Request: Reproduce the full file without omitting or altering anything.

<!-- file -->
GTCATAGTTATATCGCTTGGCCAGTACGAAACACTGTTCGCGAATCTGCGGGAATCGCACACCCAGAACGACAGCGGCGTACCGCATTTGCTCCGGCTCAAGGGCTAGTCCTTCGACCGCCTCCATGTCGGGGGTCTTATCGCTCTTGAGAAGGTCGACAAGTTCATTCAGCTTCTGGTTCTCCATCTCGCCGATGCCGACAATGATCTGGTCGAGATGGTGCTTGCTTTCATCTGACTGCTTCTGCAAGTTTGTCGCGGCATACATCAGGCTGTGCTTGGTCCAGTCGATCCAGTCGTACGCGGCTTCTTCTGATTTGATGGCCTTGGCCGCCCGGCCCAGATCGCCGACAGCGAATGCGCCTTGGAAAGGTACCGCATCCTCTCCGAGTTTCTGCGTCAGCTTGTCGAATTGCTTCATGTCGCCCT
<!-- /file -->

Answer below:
GTCATAGTTATATCGCTTGGCCAGTACGAAACACTGTTCGCGAATCTGCGGGAATCGCACACCCAGAACGACAGCGGCGTACCGCATTTGCTCCGGCTCAAGGGCTAGTCCTTCGACCGCCTCCATGTCGGGGGTCTTATCGCTCTTGAGAAGGTCGACAAGTTCATTCAGCTTCTGGTTCTCCATCTCGCCGATGCCGACAATGATCTGGTCGAGATGGTGCTTGCTTTCATCTGACTGCTTCTGCAAGTTTGTCGCGGCATACATCAGGCTGTGCTTGGTCCAGTCGATCCAGTCGTACGCGGCTTCTTCTGATTTGATGGCCTTGGCCGCCCGGCCCAGATCGCCGACAGCGAATGCGCCTTGGAAAGGTACCGCATCCTCTCCGAGTTTCTGCGTCAGCTTGTCGAATTGCTTCATGTCGCCCT